Why? Well there's a groundswell of dissatisfaction about the list of only three books for both the fiction and poetry awards. Five, why can't there be five? That way more books would get their time in the sun; and for the same reason, many of us would also like to see a shortlist for the Best First Book Awards rather than one outright winner for each.
I have already said that the judges' list is the judges' list and despite our own wish-lists, we should just get on and celebrate the authors they have selected. I do believe that, but how much more of a celebration we could have if there was a more substantial, nay, a more generous list. The celebration isn't just for literature, it is a celebration - and vital affirmation - of us and the way we think and live.
Renee has explored this idea online (I don't know her view of the Book Awards per se). In The Big Idea arts website, Renee writes about this year's Auckland Writers Festival and why people converged in record numbers -
"I feel that engagement is what people come for – they want to feel invested in the discussion, in the stories being told, in the authors themselves."
She talks too about 'the power of many stories' converging and how they're essential to a balanced view of the world - she is quoting Nigerian author Chimamanda Adichie here who warns against 'the danger of a single story' in this marvellous TED talk.
It seems to me, being too economical in our only national book awards shortlist is choosing to ignore this philosophy and has its own dangers. Not least, it limits us.
Renee is one of those fascinating writers - someone with a real job. She's a paediatrician as well as a poet, playwright, and short story writer who organises community arts events, blogs on Chinglish and on The Big Idea arts website, is a Tuesday Poet and now a judge of the inaugural NZ Society of Authors Asian Short Story Competition. Recognised as a Sir Peter Blake Emerging Leader last year she said this:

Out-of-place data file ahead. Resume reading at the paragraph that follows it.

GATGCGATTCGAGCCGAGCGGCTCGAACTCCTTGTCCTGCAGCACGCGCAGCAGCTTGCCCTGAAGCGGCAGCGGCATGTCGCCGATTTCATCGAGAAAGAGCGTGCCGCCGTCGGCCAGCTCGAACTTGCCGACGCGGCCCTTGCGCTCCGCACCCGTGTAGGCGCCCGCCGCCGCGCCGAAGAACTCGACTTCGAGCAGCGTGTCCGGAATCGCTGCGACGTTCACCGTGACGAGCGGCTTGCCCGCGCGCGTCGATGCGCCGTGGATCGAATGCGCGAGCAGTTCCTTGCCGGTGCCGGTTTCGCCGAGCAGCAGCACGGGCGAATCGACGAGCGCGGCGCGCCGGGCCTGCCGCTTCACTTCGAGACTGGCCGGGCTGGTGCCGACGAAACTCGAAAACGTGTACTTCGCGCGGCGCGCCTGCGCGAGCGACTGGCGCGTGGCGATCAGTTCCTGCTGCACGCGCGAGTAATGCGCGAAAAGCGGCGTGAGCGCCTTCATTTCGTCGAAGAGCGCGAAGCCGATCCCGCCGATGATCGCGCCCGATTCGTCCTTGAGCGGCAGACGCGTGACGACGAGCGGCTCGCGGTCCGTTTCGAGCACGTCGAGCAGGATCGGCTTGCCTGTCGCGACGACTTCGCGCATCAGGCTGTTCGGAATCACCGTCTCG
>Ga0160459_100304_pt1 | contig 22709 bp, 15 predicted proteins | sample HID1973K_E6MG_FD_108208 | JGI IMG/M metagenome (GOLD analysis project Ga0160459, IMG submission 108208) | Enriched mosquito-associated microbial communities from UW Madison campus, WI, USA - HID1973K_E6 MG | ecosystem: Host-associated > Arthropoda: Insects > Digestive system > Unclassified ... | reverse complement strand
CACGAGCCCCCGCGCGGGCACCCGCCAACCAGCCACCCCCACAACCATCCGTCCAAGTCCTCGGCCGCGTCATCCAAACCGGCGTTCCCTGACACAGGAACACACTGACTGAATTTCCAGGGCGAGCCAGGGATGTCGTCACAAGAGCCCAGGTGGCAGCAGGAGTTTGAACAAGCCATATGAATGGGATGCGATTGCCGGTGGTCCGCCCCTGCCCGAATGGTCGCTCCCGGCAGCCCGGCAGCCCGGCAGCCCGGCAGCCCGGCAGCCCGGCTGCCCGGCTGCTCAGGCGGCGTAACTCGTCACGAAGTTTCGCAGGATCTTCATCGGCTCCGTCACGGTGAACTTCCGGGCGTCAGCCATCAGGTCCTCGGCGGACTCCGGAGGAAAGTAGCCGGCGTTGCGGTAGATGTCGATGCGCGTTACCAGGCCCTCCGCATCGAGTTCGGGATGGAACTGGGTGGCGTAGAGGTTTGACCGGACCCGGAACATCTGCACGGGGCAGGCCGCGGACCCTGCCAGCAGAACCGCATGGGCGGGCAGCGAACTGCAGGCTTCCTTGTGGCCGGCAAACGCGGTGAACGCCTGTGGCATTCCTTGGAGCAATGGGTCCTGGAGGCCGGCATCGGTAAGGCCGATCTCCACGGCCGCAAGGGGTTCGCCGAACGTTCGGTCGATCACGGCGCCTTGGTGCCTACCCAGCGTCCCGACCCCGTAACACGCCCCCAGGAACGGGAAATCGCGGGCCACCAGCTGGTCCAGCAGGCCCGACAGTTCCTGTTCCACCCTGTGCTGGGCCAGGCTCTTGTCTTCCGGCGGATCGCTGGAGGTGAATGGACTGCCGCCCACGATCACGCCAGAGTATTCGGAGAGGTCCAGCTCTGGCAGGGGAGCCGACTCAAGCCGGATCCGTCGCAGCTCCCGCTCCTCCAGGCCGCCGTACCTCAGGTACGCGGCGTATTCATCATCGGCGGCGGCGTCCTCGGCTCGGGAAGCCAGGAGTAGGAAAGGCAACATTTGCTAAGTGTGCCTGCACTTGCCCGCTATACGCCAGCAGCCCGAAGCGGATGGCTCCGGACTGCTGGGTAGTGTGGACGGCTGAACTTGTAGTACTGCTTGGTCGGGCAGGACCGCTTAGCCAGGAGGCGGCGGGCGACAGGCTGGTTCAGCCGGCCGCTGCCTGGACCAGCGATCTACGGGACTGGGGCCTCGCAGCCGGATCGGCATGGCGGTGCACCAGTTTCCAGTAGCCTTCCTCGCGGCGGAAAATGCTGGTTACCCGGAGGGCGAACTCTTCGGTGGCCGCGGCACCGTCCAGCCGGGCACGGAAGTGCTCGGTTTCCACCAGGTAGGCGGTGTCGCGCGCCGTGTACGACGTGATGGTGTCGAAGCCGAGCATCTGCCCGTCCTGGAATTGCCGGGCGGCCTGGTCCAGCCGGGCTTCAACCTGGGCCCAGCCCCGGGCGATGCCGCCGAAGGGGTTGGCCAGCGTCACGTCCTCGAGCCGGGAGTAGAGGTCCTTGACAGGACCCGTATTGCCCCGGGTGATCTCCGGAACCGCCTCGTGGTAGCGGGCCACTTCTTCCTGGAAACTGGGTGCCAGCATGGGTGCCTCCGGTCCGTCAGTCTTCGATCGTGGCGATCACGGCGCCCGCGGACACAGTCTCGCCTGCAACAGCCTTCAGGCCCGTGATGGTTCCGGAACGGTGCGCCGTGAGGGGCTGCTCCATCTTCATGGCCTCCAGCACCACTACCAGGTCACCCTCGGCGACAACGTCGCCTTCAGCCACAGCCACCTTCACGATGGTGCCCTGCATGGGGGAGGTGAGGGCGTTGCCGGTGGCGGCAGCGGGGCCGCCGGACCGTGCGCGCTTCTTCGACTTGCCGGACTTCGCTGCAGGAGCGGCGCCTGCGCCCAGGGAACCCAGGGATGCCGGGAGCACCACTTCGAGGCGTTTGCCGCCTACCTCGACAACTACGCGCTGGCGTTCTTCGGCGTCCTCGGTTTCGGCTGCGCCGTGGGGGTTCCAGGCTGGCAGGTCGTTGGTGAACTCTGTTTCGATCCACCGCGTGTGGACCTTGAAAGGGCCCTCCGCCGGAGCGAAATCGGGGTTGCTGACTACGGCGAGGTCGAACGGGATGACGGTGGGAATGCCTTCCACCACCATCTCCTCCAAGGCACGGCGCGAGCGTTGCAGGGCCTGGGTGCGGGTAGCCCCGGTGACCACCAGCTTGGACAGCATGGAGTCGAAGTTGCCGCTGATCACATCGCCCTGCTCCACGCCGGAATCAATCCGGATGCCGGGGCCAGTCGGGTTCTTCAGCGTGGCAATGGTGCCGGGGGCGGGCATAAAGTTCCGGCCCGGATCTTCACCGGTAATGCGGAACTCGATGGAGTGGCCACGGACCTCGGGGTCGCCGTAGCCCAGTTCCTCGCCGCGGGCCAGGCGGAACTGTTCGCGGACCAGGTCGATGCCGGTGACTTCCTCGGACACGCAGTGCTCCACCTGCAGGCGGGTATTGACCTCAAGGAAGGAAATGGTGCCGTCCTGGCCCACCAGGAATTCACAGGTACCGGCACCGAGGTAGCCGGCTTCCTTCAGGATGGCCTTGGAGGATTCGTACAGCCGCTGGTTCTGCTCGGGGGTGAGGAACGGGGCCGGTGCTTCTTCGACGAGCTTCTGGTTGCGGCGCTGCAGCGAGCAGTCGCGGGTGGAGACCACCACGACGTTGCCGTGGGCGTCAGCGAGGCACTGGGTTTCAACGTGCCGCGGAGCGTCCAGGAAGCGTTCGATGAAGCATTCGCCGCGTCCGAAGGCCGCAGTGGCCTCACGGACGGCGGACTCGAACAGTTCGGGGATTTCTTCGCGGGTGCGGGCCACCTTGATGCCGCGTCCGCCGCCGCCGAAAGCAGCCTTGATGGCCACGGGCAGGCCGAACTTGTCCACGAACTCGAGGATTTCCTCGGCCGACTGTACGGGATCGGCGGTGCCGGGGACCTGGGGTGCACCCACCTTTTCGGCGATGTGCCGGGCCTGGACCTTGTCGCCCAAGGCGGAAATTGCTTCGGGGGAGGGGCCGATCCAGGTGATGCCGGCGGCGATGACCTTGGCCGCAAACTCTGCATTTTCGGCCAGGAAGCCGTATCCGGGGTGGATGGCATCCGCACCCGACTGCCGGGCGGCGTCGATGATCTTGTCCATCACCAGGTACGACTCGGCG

'My shared passion for medicine and arts has often converged in my projects, and that’s because I believe they are the same thing. I’m interested in the stories people have to tell, the history behind their stories, and the environment they come from.'
[If you have a minute, read an astonishing poem that brings together her two passions.]
Renee ponders the danger of one story in the context of judging the Asian Short Story competition. What is an 'Asian story'? she asks, and decides there isn't and can't be just one. More in her article here.
Renee is also sister to the up and coming filmmaker Roseanne Liang (My Wedding and Other Secrets) who has brought Chinese-NZ stories to the big screen. Renee says My Wedding is her story and it led to a backlash in a Chinese community that believes in its members keeping their heads down. She recognises the risks her sister's taken.
Who must the storyteller ultimately answer to? Herself? The subjects of the story? The community the story comes from? The audience she aims to connect with? These things are not clearcut, and there's no right answer. My sister decided that remaining true to herself was what this film demanded, and part of my tears on watching the film came because I saw that struggle. The documentary worked because it was so raw and honest. The film, although fictional, maintains that quality.
So I guess what many of us in the wider community would like to see with the NZ Post Book Awards is more risks taken. More 'investment in the discussion.' More stories up there for us all to embrace.